Wednesday, February 13, 2013

The Best Kept College Secret: Women’s Colleges

By Diane Propsner

Shhhhhhh, can you keep a secret?

Okay then, I’ll let you in on the best kept secret most college bound young women don’t know.

Graduates of women's colleges achieve higher rates of success than their female counterparts at coeducational institutions.

And while I’m not saying a women’s college is for every young woman, keep this in mind, the same studies that identified the higher achievement rates of alumna of women’s colleges, also identified that after two years in a coed college, women have been shown to have lower levels of self-esteem than when they first entered college.


The reason a women’s college is so powerful is that it provides an environment that is empowering to young women. If you watched Hillary Clinton’s video you heard her say, “. . . this is an opportunity for the women to run everything. You run the newspaper. You run the student government. You speak out in class . . . so I really cherished the experience that I had.”

When a young woman attends a coed college this environment is not offered (simply because both men and women are involved) and therefore is impossible to experience this same empowering environment. Only same-gender environments offer this possibility.

And this is what an empowering environment is all about.

Women’s colleges provide an empowering environment where small “wins” are experienced over a period of four years. The subconscious mind of a young woman does not realize that the deck is stacked in favor of women (simply because there are no men around); it only sees that women are successful and that she is in a caring and nurturing environment and this is the message that is driven home! And soon the young women becomes more involved and engaged in activities -- in the classroom, in college clubs, in sports, in the student government, and maybe even the college newspaper -- while the subconscious mind is reinforced with experiences of success and empowerment.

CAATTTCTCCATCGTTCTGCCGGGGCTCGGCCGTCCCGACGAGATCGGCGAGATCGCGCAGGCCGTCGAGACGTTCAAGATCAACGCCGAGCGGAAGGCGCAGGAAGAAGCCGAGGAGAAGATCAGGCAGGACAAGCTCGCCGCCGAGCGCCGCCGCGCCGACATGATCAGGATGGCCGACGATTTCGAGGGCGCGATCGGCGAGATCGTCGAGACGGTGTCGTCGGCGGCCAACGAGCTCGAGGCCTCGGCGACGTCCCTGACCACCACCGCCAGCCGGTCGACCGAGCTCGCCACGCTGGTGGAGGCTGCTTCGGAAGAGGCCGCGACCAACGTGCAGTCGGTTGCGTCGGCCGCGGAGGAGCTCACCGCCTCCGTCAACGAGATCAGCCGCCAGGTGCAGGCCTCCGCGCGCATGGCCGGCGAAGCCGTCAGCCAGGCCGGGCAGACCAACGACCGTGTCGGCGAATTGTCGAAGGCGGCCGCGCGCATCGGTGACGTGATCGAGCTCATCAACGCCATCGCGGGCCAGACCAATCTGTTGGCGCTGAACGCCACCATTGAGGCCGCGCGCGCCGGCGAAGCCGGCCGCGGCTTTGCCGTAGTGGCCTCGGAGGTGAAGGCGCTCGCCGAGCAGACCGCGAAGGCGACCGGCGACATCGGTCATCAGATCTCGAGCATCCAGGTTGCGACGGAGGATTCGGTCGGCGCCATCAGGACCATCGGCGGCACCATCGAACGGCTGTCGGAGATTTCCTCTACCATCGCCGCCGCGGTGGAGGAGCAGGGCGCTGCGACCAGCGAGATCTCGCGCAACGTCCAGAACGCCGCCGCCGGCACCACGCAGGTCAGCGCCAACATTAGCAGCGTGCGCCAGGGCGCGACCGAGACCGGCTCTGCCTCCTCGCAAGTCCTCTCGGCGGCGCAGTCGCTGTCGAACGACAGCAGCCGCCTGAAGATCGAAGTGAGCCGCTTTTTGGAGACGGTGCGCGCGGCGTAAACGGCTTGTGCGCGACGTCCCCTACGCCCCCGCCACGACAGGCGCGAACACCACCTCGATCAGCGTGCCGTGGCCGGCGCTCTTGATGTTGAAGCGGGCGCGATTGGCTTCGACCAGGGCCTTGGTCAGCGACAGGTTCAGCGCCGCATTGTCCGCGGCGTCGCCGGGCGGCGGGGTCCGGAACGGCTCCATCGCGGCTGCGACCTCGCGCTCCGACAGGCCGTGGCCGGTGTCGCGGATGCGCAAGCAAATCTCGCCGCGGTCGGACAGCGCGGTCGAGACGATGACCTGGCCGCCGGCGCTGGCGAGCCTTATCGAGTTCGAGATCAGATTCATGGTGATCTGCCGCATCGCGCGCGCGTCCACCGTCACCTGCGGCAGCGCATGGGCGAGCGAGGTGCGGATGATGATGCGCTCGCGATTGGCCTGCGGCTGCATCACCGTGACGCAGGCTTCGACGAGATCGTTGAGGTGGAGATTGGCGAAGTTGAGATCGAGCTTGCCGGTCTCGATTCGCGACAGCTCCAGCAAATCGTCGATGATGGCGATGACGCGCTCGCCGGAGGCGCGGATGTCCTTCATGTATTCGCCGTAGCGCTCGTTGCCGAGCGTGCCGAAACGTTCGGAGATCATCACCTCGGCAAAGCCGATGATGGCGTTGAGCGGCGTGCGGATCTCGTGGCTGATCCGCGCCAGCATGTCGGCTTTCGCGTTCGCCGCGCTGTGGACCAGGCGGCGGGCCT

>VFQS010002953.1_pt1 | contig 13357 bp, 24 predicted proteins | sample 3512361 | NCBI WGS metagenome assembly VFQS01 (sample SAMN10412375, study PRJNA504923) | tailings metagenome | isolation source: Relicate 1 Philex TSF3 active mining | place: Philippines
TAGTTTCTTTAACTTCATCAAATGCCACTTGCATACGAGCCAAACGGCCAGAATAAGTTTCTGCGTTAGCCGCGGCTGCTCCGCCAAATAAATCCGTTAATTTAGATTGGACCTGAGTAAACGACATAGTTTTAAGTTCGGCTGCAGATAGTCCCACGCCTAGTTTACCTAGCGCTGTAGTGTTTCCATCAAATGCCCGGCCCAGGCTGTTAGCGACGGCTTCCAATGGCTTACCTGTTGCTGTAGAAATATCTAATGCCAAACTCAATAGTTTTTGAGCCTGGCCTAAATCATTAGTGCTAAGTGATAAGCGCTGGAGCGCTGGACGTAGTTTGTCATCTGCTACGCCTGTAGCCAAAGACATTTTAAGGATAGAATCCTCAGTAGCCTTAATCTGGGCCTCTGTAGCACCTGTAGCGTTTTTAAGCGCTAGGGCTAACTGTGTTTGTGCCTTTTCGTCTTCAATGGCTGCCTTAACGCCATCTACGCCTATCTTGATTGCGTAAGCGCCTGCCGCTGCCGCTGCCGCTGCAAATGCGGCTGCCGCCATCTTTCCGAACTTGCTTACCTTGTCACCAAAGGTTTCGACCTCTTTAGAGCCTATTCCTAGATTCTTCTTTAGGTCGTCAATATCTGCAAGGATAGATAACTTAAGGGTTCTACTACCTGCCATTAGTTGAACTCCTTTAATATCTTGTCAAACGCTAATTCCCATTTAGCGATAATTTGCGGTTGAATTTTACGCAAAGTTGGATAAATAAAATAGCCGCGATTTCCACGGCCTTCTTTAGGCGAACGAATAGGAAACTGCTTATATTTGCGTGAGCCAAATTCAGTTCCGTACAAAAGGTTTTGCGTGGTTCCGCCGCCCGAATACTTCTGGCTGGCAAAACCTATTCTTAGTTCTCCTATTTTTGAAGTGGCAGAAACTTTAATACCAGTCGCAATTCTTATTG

This is the power of a women’s college; this incredible environment that empowers young women. And if you like feel free to ask any Developmental Psychologist for they will reinforce the power and importance of a nurturing, supportive, and empowering environment. It’s an environment that positions young women to thrive.

Here’s how one of my classmates, Liz Verhey Neale feels about a women’s college:

"I believe my alma mater, a women’s college offered a unique educational experience in a beautiful setting. It had small classes where each student must be prepared and must participate in her education to succeed. The single sex environment made it safe for students to take chances and to participate in college life in ways she wouldn't be able to if those positions were filled with male students. Here students were not competing against one another for attention from male students, which creates a unique friendship arena. This is why alumnae love women based colleges with such passion."

Today Liz is co-owner of a gymnastics school in NH, Off the Wall Gymnastics. Please understand that her love for gymnastics was encouraged and fostered during her college years. If you would like to learn more about Off the Wall Gymnastics, click here.

So there you have it, the best kept college secret of college bound women.

And here’s the reason I say it's a secret. Consider this, only 2% of college bound women research all-female college institutions.

As a women’s college advocate, I’m committed to bringing more awareness around the advantages of a women’s college because I believe ever young women deserves the opportunity to have a choice in her education. If the opportunity is not know, the choice is not available.

Please help me by sharing this secret with your college bound girlfriends. Heck share it with everyone! Your family, your teachers, your neighbors, your friends . . . everyone!

Together we can bring more awareness to this important topic and encourage more college bound young women also to include women’s colleges in their mix when researching colleges to attend.

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